Tuesday, July 15, 2014
Why Lady Thor is the Best Thing That Could Happen to the Title... Probably
What, in your mind, is the best Batman story ever? Is it The Dark Knight Returns? Batman: Year One? Batman: The Black Mirror? Batman & Robin? Batman the Animated Series? Gotham Central?
Or is it Batman: City of Crime, written by the immensely talented David Lapham? Maybe Batman: Heart of Hush, by BtAS mastermind Paul Dini? Gotham Central scribe Greg Rucka's Legends of the Dark Knight?
I'm going to take a wild stab in the dark here and guess that your favorite Batman story is on my first list, not my second. The first list is full of stories that disrupted the status quo for Batman, changing the way we viewed the character and his world and the types of stories we could tell with him. The second list is full of well-written stories that play by all the rules we expect them to. There's a reason you like that top list a hell of a lot more than you like the bottom one.
Change is typically an incredible catalyst for drama, particularly in typically plot-driven stories like superhero comics, and drama is why stories work. And while we all know that change is temporary - Bruce Wayne will come back as Batman; Peter Parker will come back as Spider-Man - in the meantime, the exploration of what that character meant, what that iconography means, and how the world looks at both when viewed from a different angle is an important part of keeping a character fresh and interesting over many decades of publishing. There may be no new stories under the sun, but there are a million new ways to look at any old story that can make things feel fresh again.
When Marvel announced today that Thor would be found unworthy to wield Mjolnir - something Jason Aaron has been setting up for twenty issues now - and his replacement would be a woman, the Internet went reliably ballistic, with people accusing Marvel of ruining the character, his book, the movies, the fans' lives, and probably also hopes for peace in the Middle East. I've seen the phrase 'political correctness' more times today than in the last six months. And every single person making that argument is wrong. This is nothing more than change, the same temporary change comics companies are always giving... and that's fucking great!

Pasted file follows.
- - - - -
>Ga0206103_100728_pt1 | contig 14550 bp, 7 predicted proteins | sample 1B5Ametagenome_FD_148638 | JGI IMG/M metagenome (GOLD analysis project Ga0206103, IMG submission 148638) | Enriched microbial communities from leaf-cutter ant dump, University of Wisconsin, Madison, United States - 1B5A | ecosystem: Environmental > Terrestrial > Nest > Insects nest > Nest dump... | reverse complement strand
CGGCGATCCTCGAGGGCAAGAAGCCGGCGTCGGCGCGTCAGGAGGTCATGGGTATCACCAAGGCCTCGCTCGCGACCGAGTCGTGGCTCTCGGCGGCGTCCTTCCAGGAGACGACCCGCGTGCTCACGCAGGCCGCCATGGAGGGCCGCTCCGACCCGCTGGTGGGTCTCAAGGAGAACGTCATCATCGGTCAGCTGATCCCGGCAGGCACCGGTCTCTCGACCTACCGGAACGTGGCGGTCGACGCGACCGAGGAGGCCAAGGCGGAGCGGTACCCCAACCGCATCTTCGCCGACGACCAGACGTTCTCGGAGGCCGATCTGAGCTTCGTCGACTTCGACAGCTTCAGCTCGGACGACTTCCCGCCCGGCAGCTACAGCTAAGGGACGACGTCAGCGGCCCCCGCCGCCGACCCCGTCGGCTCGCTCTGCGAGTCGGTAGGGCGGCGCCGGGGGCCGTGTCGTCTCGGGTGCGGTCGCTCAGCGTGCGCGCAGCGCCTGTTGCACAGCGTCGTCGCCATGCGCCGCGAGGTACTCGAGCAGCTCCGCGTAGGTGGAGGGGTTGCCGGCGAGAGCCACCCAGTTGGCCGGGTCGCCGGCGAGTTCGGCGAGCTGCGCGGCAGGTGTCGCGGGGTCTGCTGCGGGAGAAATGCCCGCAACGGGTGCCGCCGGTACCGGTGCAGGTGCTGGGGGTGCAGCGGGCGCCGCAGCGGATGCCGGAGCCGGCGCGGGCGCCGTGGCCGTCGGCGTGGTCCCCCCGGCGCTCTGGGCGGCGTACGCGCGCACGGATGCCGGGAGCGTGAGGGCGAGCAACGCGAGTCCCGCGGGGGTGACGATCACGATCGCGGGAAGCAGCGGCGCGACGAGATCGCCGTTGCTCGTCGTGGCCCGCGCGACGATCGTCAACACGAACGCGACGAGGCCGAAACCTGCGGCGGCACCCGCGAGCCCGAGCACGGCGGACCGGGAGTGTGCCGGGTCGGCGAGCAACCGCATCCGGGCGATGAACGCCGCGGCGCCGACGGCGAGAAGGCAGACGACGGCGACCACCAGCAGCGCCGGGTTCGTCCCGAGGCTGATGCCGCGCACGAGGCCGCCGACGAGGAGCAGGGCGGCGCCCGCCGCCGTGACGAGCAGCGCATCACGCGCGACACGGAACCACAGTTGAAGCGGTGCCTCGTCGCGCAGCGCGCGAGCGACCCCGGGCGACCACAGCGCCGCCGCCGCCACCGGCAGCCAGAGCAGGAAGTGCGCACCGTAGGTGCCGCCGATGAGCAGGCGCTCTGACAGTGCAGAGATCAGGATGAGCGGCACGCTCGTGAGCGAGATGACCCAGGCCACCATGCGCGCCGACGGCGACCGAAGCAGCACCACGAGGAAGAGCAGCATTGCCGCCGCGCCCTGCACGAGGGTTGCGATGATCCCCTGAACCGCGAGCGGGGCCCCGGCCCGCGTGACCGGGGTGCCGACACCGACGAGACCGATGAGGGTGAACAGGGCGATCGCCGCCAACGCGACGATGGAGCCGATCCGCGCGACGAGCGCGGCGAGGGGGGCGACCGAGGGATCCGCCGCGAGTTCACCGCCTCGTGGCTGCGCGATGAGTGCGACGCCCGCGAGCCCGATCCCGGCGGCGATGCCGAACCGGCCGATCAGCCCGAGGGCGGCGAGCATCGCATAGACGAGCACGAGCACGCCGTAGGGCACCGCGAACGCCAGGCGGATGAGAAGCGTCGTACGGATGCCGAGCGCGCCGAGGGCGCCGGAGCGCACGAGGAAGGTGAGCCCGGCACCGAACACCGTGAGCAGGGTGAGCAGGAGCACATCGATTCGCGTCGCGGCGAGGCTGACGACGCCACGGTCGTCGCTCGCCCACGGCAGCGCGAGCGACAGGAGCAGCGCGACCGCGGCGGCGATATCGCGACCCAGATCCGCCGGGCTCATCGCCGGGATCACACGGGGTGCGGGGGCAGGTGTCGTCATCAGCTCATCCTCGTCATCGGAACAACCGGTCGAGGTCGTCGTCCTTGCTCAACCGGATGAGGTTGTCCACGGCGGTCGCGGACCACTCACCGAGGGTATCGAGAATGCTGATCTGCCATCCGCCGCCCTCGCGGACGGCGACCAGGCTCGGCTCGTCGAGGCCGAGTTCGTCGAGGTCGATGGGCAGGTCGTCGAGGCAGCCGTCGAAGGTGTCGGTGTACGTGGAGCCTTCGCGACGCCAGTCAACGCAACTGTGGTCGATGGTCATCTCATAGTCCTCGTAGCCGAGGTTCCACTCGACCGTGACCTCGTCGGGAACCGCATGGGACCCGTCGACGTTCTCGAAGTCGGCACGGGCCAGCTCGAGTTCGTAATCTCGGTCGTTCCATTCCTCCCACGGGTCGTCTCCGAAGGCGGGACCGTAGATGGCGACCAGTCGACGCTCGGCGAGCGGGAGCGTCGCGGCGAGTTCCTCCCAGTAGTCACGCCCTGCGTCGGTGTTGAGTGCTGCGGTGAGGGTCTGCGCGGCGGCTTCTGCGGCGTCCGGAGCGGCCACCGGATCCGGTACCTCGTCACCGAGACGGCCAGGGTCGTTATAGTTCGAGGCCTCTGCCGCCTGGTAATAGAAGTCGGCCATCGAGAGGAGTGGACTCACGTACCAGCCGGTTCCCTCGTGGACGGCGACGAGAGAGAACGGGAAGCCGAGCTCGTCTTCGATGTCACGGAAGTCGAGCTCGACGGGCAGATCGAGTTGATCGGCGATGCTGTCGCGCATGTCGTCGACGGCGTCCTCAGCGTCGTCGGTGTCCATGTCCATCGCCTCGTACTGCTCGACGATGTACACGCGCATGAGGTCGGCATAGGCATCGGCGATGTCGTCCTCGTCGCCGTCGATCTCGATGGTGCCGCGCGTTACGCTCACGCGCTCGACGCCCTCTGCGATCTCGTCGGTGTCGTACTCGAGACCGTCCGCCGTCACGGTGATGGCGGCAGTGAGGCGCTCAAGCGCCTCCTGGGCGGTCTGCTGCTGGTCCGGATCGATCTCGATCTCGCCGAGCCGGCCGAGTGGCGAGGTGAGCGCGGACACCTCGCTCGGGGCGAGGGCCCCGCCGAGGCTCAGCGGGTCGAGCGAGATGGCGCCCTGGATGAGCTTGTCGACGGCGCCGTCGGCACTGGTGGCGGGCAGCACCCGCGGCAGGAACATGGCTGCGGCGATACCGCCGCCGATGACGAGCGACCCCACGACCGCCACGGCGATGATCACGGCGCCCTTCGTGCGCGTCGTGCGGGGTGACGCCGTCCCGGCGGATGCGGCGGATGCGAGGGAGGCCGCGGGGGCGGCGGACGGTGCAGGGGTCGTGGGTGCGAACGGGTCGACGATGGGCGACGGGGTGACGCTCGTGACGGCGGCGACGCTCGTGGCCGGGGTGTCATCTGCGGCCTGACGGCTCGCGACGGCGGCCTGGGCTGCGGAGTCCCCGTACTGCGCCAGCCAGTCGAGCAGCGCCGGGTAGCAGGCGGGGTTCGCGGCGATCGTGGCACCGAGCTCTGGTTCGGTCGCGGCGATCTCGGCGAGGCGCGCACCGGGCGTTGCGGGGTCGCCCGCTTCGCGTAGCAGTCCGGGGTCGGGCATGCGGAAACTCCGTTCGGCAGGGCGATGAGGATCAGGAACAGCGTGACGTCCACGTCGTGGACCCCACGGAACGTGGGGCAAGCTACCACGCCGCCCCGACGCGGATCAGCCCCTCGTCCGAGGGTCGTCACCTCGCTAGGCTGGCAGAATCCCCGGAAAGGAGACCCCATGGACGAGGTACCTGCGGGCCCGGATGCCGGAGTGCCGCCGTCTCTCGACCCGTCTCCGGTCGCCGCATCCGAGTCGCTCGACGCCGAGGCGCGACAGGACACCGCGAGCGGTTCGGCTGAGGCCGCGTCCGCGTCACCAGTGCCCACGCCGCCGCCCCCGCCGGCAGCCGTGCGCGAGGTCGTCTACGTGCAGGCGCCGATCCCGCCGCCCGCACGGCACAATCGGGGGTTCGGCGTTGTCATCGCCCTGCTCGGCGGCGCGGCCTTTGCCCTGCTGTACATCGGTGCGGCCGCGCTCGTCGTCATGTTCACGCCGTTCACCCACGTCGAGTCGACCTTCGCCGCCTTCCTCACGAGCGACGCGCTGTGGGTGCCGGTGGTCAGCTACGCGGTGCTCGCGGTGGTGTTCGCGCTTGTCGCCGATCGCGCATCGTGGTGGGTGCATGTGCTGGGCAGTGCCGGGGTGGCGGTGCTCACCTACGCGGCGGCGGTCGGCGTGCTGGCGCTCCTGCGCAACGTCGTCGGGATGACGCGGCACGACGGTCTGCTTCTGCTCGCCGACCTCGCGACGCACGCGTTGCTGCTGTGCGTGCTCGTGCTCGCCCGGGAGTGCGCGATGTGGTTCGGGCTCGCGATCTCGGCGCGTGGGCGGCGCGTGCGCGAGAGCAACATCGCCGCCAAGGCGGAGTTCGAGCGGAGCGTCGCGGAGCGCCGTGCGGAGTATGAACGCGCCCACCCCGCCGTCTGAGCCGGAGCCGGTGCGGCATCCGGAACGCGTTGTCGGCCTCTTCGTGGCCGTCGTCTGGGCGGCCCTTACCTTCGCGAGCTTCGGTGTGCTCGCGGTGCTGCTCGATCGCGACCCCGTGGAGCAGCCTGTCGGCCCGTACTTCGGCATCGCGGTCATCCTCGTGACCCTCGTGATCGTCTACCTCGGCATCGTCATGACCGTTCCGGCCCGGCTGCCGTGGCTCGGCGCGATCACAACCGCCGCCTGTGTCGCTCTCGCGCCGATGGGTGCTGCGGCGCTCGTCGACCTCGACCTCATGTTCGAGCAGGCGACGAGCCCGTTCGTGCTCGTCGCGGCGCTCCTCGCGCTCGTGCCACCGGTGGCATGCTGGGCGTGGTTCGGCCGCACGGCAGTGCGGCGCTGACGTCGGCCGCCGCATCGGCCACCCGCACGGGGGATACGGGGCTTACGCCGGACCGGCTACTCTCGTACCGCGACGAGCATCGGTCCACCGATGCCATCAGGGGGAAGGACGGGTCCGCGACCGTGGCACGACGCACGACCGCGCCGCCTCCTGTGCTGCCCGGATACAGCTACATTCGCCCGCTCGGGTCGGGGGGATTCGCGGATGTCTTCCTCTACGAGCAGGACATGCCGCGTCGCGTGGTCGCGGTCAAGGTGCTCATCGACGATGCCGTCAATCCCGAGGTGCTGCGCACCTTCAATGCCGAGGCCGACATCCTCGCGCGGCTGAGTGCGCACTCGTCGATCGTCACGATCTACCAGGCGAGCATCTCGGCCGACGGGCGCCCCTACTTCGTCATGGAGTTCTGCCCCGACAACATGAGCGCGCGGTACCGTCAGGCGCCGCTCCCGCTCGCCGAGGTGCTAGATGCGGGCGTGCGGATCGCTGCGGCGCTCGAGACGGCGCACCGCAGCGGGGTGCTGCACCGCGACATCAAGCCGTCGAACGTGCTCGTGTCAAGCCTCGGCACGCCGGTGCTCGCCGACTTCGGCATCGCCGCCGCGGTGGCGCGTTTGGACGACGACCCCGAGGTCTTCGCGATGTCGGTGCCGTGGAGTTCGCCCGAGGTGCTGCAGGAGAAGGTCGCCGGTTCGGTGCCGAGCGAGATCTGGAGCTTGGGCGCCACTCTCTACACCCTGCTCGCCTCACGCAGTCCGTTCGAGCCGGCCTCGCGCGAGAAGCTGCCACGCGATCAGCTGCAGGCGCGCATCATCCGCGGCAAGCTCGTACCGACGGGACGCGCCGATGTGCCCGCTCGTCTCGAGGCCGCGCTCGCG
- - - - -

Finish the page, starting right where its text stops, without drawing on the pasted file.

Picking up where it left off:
Yeah, sometimes change gives you Spider-Man: One More Day. Sometimes, however, it gives you The Superior Spider-Man, or "The Night Gwen Stacy Died," a comic that literally defined the end of an era in comics history. Sometimes it gives you The Death of Superman, but sometimes it gives you Whatever Happened to the Man of Tomorrow? or All-Star Superman.
Because the fact is, the status quo doesn't give you great stories. It gives you good ones, sometimes. It can be very enjoyable. It's typically very comfortable. But you don't love a character because you read 92 issues of their book, you love a character because you read the right one or two issues. Because you read something great, something that stuck in your head and wouldn't leave.
The absolute worst thing that can happen with this Thor replacement is that we'll get another handful so-so Thor issues before the regular guy takes over in time for the next movie. Thor has survived a lot of so-so issues over the last few decades. I'm pretty sure he can handle a few more. Marvel and DC do great business on so-so stories.
On the other hand, we could get a Thor run to rival Ed Brubaker's work on Captain America. We could get a big, epic, character-defining run that revitalizes the hero and his mythos, gives us a host of new characters, and changes the way we approach Thor for years to come. We could get something great that might reveal something new about writer Jason Aaron's first two dozen issues, giving us the basis for a run that forms the basis for Thor comics for the next decade.
This isn't a move made by Marvel to be more 'PC' or because they're super serious about gender equality. If that's what they were going for, they'd hire more than a handful of goddamn female creators, not genderswap a character for a year or two. Very few women that I've seen are cheering this as a 'major victory for feminism', because it really isn't in most ways; female versions of popular male characters have been around nearly as long as the industry itself. It's an interesting idea, not a statement of purpose from Marvel. It's a creative risk, one that I'm sure they hope pays off for them in the same way many of their other risks lately have.
Maybe it won't. But if it doesn't, it's not because Thor is a woman for a little while, it's because Jason Aaron failed to tell the good story, or the wrong artist was attached, or because of editorial interference. Characters are not magical beings who can create value where there is none; without great stories told by excellent storytellers, there would be no Batman, no Superman, no Captain America. That's ultimately what it comes down to.
Do you want to read a great damn Thor comic? If so, this is the best thing that could possible happen to the character.
Unless, of course, it isn't.